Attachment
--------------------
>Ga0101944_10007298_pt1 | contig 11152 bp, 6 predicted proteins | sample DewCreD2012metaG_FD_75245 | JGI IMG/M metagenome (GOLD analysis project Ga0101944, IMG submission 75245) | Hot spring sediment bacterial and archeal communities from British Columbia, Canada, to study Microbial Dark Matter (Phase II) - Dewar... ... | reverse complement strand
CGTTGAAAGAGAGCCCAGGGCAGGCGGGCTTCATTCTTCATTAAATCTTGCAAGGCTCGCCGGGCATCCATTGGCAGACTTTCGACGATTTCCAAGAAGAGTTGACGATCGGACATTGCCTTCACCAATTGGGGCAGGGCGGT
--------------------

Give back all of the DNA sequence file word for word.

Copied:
>Ga0101944_10007298_pt1 | contig 11152 bp, 6 predicted proteins | sample DewCreD2012metaG_FD_75245 | JGI IMG/M metagenome (GOLD analysis project Ga0101944, IMG submission 75245) | Hot spring sediment bacterial and archeal communities from British Columbia, Canada, to study Microbial Dark Matter (Phase II) - Dewar... ... | reverse complement strand
CGTTGAAAGAGAGCCCAGGGCAGGCGGGCTTCATTCTTCATTAAATCTTGCAAGGCTCGCCGGGCATCCATTGGCAGACTTTCGACGATTTCCAAGAAGAGTTGACGATCGGACATTGCCTTCACCAATTGGGGCAGGGCGGT